A patent provides the owner with the exclusive right to exploit an invention in Australia in exchange for publicly disclosing the new idea in a patent specification.

Two types of patents are enforceable in Australia:

1. Standard Patents

The life of a standard patent is 20 years. There are three main requirements for an invention to be considered patentable in so far as standard patents are concerned. The invention must be:

  • Novel – an invention is generally considered new or novel if, before the priority date, it has never been disclosed in any form, anywhere in the world;
  • Inventive – an invention is generally considered inventive if it is not considered obvious by those with knowledge in the field of the invention at the priority date;
  • A Manner of Manufacture – inventions must involve a manner of manufacture. For example, inventions that constitute an artistic creation, mathematical model, plan, scheme, non-functional shape or other purely mental process is not patentable; and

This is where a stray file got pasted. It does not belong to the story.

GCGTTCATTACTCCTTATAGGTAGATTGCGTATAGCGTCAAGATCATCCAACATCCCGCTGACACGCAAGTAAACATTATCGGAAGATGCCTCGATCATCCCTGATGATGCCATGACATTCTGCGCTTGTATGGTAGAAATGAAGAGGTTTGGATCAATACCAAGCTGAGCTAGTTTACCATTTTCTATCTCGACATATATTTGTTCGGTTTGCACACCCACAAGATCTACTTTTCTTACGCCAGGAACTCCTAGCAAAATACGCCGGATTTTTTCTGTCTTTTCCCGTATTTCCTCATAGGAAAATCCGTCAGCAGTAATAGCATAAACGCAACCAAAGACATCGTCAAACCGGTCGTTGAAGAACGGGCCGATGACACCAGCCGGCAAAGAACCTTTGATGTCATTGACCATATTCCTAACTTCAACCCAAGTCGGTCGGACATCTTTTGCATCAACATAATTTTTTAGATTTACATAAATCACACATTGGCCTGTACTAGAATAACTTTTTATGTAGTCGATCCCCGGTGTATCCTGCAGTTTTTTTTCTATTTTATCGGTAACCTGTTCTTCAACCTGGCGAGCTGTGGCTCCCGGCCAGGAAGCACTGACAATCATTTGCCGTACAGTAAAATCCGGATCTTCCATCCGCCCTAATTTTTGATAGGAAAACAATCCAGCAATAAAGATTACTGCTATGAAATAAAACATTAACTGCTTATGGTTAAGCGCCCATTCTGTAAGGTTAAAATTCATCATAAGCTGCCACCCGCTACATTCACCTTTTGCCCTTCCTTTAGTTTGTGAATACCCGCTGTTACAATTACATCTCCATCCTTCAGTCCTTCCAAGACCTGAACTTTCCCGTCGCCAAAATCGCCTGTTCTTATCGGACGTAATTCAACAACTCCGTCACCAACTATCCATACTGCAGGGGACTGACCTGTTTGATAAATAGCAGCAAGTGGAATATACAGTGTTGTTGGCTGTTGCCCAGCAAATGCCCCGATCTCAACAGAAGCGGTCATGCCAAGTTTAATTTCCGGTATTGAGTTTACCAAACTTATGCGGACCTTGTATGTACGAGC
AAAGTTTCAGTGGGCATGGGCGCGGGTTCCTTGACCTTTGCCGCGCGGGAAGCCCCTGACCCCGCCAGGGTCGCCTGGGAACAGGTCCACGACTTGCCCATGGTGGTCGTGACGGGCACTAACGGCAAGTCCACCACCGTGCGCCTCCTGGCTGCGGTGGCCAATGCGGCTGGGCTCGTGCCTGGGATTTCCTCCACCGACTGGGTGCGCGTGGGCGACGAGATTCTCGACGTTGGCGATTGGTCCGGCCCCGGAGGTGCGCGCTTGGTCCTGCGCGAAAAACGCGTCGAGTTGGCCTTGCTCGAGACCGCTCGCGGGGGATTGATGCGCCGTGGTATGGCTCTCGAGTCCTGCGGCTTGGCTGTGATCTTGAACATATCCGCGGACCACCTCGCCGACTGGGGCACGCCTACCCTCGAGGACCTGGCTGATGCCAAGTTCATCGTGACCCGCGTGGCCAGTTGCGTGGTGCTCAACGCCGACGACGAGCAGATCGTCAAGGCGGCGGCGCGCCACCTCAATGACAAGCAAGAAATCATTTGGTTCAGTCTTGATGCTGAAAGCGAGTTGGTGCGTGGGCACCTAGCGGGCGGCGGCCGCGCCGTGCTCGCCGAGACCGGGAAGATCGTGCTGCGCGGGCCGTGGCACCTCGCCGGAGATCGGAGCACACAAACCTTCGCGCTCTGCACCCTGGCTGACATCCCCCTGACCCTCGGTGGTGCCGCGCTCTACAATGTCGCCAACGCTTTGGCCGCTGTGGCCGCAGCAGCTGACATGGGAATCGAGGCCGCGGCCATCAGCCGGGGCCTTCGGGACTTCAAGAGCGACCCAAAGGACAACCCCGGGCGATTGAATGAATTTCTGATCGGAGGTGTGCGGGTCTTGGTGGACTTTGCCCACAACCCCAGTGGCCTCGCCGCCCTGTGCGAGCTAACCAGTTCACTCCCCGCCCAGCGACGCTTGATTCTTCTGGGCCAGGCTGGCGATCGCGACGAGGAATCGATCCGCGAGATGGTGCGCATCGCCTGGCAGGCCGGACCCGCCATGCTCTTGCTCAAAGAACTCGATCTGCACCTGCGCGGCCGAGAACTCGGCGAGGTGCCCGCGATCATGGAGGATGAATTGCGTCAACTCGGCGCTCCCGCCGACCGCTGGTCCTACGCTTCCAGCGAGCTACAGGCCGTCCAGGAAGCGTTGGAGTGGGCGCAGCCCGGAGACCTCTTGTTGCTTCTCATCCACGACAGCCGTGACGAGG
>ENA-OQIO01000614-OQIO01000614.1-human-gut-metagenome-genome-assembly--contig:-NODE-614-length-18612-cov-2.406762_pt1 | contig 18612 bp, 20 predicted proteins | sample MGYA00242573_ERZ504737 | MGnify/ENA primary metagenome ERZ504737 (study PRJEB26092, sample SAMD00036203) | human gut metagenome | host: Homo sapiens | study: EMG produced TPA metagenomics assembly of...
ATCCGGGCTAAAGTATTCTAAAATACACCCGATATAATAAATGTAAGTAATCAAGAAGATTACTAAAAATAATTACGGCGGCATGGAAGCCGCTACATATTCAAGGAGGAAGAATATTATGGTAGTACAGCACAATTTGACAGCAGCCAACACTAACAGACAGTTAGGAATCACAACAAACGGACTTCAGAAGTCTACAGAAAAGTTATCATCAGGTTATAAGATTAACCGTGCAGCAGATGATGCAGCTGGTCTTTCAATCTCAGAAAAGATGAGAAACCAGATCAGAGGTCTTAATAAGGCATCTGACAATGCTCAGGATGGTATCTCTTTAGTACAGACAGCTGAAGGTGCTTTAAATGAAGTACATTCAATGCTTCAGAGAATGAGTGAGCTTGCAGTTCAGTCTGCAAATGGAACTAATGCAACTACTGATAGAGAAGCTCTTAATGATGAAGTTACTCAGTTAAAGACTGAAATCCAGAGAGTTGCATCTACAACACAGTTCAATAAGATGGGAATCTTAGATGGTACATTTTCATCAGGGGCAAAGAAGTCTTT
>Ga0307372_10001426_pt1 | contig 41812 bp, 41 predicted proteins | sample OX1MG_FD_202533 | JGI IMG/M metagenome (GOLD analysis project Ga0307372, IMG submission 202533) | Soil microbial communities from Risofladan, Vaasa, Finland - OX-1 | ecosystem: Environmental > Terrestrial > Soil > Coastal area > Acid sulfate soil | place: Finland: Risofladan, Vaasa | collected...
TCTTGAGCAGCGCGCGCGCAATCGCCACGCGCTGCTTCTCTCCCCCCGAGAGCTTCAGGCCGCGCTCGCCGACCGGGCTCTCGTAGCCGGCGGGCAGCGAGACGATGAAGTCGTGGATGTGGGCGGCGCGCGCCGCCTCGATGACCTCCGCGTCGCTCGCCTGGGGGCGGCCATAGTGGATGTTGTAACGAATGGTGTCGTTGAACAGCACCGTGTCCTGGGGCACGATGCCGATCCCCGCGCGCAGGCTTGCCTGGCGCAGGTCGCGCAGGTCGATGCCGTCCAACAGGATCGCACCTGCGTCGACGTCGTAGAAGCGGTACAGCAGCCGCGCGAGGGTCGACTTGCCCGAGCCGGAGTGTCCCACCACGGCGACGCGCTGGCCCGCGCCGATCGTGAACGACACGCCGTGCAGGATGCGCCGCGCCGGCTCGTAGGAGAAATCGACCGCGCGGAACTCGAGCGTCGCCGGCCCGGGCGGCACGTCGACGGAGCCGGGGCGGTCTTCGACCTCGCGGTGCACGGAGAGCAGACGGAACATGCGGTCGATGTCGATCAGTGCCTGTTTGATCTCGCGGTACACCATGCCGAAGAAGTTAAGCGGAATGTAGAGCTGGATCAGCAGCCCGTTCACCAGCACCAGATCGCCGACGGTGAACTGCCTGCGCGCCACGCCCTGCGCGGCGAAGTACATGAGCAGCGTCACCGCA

• Industrially Applicable – inventions must be capable of being industrially applied.

Standard patents are examined to ensure that each of these criteria are met.

2. Innovation Patents

Innovation patents are subject to a lower threshold test for patentability in that the invention claimed must be new and “innovative”, as opposed to “inventive”.

Innovation patents proceed directly through to grant, and examination may be requested by the applicant or by a third party at any time throughout the 8-year life of the innovation patent.

An innovation patent is typically recommended for inventions considered below the inventiveness threshold for a standard patent, and which have a short market life expectancy.